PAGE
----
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Farmers Keeping Close Eye on Inflation

(West Lafayette, IN) - The recovery in grain prices should extend into next year but inflation could eat more into the higher profits belt tightening farmers have started to enjoy.  That was among the messages conveyed during the monthly Purdue University Corn and Soybean Outlook webinar on Monday.


Michael Langemeier, Associate Director of the Center for Commercial Agriculture at the West Lafayette campus, said higher prices collected by food producers, traditionally, leads to greater demand for farm machinery and buildings.  However, Langemeier said major purchases during the current rebound in prices might not happen to the same degree if inflation burns a larger hole in the deeper pockets of farmers.


He said the recent increase in fuel prices and land values are early indications that inflation could become a major issue but what impact that might have in areas like cost of fertilizer and renting land to farm are still not known.  "That’s a wild card right now,” Langemeier said.  He said the current upward pressure in the price of land on the market is caused by farmers with more money to spend wanting to expand their operations.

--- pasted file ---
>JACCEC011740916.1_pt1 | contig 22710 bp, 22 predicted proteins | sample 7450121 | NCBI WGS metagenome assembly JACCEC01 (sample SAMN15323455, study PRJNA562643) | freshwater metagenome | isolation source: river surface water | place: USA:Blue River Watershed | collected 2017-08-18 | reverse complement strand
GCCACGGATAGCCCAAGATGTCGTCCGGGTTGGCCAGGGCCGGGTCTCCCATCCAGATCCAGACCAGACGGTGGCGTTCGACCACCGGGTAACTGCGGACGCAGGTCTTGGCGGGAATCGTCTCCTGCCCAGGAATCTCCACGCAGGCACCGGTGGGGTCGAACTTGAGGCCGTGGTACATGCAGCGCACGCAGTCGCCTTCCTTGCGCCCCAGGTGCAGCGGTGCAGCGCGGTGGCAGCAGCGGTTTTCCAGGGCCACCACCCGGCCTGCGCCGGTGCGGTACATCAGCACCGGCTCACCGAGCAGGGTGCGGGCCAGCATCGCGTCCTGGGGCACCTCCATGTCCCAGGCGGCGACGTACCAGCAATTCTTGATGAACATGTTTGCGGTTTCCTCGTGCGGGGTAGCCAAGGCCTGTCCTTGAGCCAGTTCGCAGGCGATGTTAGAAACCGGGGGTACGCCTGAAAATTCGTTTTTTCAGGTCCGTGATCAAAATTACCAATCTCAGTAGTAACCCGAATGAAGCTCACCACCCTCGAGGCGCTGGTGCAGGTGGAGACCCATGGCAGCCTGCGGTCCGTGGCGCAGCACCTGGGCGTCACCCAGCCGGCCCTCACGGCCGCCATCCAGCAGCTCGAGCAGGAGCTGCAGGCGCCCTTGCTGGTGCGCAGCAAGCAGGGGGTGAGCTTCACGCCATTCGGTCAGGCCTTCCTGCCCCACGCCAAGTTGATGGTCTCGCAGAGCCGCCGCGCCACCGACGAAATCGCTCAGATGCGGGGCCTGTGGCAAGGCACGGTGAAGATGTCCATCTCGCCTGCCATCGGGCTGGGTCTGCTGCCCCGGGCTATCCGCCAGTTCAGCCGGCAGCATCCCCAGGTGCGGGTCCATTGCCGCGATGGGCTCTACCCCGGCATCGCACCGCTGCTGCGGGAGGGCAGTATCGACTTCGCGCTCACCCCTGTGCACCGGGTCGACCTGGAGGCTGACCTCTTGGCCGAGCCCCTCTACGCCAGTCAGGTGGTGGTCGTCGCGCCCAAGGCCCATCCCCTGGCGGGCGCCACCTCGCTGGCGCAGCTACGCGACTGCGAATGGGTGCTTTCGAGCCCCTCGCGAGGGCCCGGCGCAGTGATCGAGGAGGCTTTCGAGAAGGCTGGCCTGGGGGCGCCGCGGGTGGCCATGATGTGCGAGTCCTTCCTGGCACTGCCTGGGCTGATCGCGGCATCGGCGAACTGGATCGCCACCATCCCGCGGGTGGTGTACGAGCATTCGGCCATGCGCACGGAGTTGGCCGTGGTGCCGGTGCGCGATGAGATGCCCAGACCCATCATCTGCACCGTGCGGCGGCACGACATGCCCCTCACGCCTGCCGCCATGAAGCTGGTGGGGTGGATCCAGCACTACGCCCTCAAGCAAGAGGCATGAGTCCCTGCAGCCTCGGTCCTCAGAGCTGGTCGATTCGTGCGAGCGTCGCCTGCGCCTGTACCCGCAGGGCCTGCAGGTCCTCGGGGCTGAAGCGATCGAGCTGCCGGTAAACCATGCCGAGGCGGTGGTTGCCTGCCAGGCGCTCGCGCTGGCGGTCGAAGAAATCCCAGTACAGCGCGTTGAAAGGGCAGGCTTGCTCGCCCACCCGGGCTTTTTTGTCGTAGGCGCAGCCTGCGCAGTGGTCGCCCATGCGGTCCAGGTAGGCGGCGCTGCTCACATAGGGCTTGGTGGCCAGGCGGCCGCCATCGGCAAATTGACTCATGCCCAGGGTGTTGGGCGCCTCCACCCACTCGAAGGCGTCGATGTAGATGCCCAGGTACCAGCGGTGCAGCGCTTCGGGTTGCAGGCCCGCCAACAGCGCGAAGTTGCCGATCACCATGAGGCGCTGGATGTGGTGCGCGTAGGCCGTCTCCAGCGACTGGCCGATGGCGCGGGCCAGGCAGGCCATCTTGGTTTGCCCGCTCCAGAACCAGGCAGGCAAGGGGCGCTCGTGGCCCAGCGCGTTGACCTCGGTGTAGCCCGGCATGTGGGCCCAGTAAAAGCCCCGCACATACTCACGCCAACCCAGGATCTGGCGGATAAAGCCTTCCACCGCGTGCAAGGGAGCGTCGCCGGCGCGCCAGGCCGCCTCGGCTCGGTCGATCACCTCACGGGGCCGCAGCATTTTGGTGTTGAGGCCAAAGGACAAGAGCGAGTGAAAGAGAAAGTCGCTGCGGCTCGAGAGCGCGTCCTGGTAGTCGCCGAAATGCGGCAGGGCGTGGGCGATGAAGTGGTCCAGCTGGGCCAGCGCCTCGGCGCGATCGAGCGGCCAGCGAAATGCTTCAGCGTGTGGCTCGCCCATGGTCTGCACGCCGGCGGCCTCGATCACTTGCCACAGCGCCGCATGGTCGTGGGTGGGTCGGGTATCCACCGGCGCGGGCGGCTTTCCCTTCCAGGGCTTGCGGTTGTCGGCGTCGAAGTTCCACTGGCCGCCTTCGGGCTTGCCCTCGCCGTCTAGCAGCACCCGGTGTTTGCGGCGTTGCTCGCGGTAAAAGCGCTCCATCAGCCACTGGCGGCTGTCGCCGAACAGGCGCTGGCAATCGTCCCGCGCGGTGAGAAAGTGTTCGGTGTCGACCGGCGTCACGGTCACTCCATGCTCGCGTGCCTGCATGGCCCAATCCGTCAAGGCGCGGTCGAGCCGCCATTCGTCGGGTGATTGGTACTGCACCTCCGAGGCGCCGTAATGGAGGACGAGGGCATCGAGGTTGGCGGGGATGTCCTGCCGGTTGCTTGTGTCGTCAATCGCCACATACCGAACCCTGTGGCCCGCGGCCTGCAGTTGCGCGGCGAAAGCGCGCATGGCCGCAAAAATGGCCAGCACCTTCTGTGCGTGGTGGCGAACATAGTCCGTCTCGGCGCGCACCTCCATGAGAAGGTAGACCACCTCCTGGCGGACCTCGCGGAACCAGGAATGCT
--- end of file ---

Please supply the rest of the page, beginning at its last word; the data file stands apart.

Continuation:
According to the latest USDA forecast, the harvest price for this year’s corn is expected to average $5.60 per bushel.  USDA predicts the harvest price for soybeans to average $13.55.  Langemeier said corn and soybean prices have dipped slightly recently but should be relatively strong at least through much of 2022.

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